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Jill Williams

Abstract

Zonal harmonic analysis has been carried out on 30-day mean pressure fields of several runs of the NCAR global circulation model (GCM): A January 6-layer case with the earth's orography; a January 6-layer case without orography; a January 12-layer case with orography; and a January 12-layer case without orography. Zonal harmonic mean waves 1, 2, and 3 from each experiment were compared between cases and with observed data.

In the Northern Hemisphere below 18 km, neither the mountain (M) nor the no-mountain (NM) versions of the 6-layer January model can simulate the amplitude of waves 1 and 3 correctly when compared with observed data. The 6-layer NM case does better at simulating the amplitude of wave 2 than does the 6-layer M case. For the 12-layer version of the model, on the other hand, the M case simulated the amplitudes of waves 1 and 2 quite well in the stratosphere, while the NM case only does well with wave 2. In the Southern Hemisphere, neither the M nor NM waves in general resemble those observed.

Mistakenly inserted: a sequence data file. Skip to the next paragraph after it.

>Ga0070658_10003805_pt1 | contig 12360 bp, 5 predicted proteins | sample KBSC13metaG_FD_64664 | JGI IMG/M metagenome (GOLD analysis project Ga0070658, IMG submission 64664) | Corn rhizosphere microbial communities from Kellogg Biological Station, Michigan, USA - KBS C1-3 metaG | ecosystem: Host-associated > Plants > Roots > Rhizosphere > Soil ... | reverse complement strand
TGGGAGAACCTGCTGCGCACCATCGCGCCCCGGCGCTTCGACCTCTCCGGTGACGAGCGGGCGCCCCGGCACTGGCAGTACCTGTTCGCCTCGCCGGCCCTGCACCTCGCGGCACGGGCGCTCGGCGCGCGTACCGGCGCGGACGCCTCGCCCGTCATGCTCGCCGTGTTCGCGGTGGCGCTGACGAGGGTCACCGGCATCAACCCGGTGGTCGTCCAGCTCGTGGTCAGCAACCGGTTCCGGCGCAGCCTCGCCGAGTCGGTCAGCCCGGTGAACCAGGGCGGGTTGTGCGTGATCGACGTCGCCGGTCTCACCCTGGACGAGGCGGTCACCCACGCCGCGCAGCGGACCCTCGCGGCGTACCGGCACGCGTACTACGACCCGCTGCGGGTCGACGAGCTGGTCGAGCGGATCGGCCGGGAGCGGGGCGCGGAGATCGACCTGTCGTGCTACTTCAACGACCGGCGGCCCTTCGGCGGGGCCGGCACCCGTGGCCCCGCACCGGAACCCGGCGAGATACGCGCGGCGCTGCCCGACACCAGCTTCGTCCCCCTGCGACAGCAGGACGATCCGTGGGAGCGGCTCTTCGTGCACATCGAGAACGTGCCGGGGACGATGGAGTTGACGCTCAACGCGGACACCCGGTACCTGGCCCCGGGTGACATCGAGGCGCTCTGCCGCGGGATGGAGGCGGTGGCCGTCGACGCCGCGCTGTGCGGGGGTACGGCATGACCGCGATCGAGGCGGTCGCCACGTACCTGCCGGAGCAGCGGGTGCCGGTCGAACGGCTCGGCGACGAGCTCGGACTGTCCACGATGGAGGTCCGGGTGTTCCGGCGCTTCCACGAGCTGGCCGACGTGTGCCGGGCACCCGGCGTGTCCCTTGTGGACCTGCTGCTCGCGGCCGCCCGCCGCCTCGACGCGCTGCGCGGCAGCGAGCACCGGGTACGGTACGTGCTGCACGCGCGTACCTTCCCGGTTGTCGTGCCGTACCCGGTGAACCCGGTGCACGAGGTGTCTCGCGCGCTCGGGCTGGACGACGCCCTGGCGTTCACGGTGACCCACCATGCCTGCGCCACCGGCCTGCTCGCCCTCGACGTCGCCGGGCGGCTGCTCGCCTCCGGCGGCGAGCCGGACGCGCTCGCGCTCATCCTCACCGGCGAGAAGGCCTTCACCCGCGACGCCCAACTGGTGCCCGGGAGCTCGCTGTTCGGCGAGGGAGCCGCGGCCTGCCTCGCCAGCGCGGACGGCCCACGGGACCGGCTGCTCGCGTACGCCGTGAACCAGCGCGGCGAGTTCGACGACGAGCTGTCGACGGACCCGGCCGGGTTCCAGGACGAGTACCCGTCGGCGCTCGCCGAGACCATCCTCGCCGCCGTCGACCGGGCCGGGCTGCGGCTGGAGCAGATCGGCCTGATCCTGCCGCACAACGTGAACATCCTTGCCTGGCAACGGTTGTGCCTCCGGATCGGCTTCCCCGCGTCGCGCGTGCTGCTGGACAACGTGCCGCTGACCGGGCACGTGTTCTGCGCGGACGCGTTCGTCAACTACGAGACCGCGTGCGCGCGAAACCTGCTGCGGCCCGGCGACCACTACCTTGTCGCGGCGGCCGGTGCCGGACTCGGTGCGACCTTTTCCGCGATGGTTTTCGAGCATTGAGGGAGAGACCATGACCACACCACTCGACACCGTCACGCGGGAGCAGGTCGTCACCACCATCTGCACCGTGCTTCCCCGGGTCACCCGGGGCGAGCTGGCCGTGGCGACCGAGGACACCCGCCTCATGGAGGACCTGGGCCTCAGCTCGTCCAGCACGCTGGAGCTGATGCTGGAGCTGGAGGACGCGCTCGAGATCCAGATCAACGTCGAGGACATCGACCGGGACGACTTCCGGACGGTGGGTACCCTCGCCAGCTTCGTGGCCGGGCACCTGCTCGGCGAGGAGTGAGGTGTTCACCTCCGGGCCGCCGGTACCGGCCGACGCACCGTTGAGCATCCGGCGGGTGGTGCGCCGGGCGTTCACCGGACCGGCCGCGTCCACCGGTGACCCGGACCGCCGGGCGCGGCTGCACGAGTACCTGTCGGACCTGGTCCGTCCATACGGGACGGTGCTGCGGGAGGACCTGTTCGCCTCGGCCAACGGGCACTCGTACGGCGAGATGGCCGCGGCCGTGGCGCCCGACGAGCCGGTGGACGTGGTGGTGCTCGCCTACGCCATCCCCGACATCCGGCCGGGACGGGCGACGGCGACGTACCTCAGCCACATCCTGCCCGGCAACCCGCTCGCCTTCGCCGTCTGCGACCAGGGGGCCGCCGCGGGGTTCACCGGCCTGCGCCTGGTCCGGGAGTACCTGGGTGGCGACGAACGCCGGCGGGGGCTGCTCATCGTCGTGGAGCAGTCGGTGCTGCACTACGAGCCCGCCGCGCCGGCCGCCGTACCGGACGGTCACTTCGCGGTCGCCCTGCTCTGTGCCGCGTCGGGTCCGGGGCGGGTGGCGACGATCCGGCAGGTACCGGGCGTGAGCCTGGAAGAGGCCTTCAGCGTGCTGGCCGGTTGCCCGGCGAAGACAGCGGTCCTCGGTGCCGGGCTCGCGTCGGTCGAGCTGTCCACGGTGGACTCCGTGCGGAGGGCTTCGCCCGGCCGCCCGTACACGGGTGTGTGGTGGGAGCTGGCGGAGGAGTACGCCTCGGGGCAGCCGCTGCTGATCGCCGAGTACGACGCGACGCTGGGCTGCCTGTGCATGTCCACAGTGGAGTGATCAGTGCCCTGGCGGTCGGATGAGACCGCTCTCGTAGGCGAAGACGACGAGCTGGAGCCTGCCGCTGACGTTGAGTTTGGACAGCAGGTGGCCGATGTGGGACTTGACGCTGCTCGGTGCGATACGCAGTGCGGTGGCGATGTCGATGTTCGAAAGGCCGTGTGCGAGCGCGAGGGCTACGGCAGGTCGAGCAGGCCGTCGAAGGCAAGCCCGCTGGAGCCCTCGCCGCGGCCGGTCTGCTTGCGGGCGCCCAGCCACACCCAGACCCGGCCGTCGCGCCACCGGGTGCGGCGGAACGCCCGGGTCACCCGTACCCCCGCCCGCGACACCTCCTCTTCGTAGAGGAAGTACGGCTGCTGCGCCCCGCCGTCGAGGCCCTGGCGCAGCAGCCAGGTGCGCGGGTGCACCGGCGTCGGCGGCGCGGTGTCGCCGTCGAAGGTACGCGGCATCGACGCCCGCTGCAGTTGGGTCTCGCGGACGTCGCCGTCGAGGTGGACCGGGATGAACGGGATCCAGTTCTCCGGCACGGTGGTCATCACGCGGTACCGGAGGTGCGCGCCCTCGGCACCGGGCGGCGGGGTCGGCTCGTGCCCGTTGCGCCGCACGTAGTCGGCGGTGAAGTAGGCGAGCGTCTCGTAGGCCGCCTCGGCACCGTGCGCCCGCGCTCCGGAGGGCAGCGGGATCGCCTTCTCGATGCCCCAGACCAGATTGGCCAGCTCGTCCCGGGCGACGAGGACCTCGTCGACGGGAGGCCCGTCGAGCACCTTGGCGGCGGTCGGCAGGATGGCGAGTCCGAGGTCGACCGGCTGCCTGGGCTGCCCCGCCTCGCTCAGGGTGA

The results suggest that the rigid top boundary of the NCAR GCM does influence the structure of the zonal harmonic mean waves by preventing vertical propagation of wave energy through that level.

Comparison of amplitudes and phases of zonal harmonic waves in two 30-day periods in the same case shows that in general the waves are in the same positions and have the same amplitudes. The amplitudes and phases of waves 1, 2, and 3 in two January 6-layer cases with slightly different initial conditions were compared and the waves were not significantly different in the two cases.